Whether it is a human or a computer in charge of a vehicle, reaction times are critical. At just 50 kilometers per hour – a typical speed for traffic in built-up areas – a hazard 13 meters in front of the car will be reached in less than a second. At this speed, a vehicle will travel more than 4 meters in the time it takes to blink.
A human driver has a reaction time of between 300 and 600 milliseconds (approximately half a second) between sensing danger and taking avoiding action. This is the best-case scenario, when the driver is awake, alert, and looking in the right direction. If concentration was to lapse, due to distraction, intoxication, or fatigue, then reaction time would be considerably slower. Such lapses play a major role in many of the approximately 1.3 million traffic accident fatalities that happen each year worldwide.
What is clear is that when we use computing to assist, or replace the reactions of a driver, then we must do much better than merely matching the human’s capability. We need to be tens of thousands of times better.
The need for accurate, fast, automotive real-time control is one of the primary differences between the hidden computing in our cars, and the familiar computing in our mobile phones or laptops. It is not sufficient that the reaction is fast; it must happen within a pre-determined time, every time – a characteristic that is known as deterministic real-time control. Of course, some automotive real-time applications such as antilock braking, airbag and motor controllers have been with us for many years. Now, with the adoption of advanced driver assistance systems (ADAS) and features such as automatic emergency braking, collision avoidance, and blind spot detection, the number and sophistication of real-time workloads is on the rise.
This rise coincides with the emergence of a new kind of zonal architecture in vehicle electronics, in which the functions of more than 100 individual electronic control units (ECUs) per car are being consolidated onto a smaller number of more powerful modules. Automakers are exploring the best place to run these automotive real-time workloads, and two integration options are proving to be popular.
Consolidation of real-time workloads in zonal controllers
The first option is that the real-time functions can be handled by zonal controllers. These ECUs are a new kind of module that serve many of the input and output sensors and actuators in one geographical area of a vehicle. For example, a single zonal controller may support the front lights, mirror adjustments, door locks, electric windows, seat controls and so on, which are located close to each other in the same front corner of the vehicle.
The zonal controller is, first of all, a networking platform, as it transfers automotive bus systems (e.g., CAN, LIN, FlexRay) to high-speed Ethernet data packages. This allows designers to simplify the wiring harness, which then reduces cost and weight. The rapid move to electric vehicles provides a window of opportunity for the shift to zonal architectures and the first generation of zonal controller is already becoming standard in many production vehicles.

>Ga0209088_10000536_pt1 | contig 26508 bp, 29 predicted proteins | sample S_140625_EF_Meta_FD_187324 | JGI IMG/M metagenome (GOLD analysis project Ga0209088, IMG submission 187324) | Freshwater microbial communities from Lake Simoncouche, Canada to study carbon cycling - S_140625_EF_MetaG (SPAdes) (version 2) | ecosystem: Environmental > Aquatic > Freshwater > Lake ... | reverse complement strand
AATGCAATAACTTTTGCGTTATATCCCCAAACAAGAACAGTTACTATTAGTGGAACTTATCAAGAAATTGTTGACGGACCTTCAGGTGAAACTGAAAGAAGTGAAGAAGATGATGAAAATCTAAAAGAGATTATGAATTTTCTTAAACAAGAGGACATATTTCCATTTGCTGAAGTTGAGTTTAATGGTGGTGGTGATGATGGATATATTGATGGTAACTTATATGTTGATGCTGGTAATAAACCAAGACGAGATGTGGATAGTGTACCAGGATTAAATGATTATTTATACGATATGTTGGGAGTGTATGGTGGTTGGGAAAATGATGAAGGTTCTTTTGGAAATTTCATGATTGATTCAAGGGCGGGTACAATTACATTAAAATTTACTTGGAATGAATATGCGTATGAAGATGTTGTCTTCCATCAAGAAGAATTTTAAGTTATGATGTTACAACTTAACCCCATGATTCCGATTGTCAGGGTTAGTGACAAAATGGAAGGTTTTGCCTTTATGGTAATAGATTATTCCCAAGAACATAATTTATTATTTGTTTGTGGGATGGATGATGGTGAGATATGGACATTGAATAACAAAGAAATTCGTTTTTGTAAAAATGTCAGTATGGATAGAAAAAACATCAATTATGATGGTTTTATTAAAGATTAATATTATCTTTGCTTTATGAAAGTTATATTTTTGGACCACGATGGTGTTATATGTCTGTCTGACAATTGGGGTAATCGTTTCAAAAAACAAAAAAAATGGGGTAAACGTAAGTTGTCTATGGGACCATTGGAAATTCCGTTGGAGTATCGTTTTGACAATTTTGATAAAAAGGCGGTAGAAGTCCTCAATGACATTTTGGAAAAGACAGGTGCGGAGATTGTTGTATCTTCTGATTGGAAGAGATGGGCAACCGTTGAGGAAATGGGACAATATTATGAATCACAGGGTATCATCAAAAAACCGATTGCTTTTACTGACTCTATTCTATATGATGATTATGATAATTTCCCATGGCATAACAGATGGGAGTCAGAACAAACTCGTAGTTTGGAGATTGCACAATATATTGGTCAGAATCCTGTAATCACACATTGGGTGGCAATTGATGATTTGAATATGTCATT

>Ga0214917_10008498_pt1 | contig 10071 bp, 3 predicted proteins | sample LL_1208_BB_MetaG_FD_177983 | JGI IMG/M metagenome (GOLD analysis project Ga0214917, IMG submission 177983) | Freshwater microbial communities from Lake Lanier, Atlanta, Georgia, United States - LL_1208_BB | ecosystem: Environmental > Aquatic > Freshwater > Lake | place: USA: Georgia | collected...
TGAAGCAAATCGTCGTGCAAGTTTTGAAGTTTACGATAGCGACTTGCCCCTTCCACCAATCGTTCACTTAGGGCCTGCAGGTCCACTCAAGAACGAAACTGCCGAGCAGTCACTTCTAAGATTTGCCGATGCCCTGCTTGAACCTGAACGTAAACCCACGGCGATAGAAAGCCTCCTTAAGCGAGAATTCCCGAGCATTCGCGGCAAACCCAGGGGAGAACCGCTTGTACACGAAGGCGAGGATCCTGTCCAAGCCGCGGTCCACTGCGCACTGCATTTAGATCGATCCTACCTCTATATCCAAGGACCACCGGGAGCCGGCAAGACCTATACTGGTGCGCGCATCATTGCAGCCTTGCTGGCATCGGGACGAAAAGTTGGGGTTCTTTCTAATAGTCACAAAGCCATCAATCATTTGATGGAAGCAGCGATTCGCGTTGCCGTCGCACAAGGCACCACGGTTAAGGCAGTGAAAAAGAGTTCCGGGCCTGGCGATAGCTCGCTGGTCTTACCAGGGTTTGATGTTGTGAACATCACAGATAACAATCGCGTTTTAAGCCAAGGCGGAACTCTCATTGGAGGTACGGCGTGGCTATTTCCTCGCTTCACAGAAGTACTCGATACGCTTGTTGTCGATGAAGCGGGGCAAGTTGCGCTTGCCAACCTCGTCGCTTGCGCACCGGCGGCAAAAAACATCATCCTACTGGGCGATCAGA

As the multiple real-time functions are consolidated into zonal controllers, the requirement for processor performance increases, as does the sophistication of the operating system and software. The industry is increasingly turning to microcontrollers (MCUs) based on Arm Cortex-R52 to enable this software integration vision. Several automotive chip manufacturers have already incorporated this processor into their designs for high-performance microcontrollers for zonal platforms, and automotive software providers have established solutions that integrate with Armv8-R, the Arm architecture used in this processor family.
The safety island
The second location where Arm sees the consolidation of real-time workloads is in high-performance modules such as ADAS, cockpit domain controllers or central compute units. These larger computing nodes are based on heterogeneous compute designs where a cluster of Arm Cortex-A cores resides next to a real-time “safety island” that manages boot up and error management and supports safety critical functions.
In these complex high-performance SoC designs, the Cortex-R52 is established as a popular processor for the safety island, selected by almost all of Arm’s industry leading automotive silicon partners for the real-time compute in their designs.
Real-time is really critical
In the high-performance compute area, consolidation of workloads is already established. Now the automotive industry is embracing the urgency for consolidation in the real-time compute.
Vehicle architects value flexibility on where to run the real-time workloads. As the Cortex-R52 is used in both system-on-chip (SoC) and MCU-based designs, the same software architecture can be reused in all design variants. Thus, an investment in Cortex-R52-based frameworks maximizes the opportunity for software reuse and portability.
You can learn more about Cortex-R52 here. And if you’re attending Embedded World in Nuremberg, Germany, this year, please come by our booth for a chat. We are located in Hall 4, Stand 4-140. Additionally, my Arm colleague Girish Shirasat is giving a virtual keynote (“Automotive Technologies: Cloud-Native Mixed Critical Automotive System Development”) from 8:30-9 p.m., Tuesday June 21, followed by an in-person version of the presentation the following day at 4 p.m.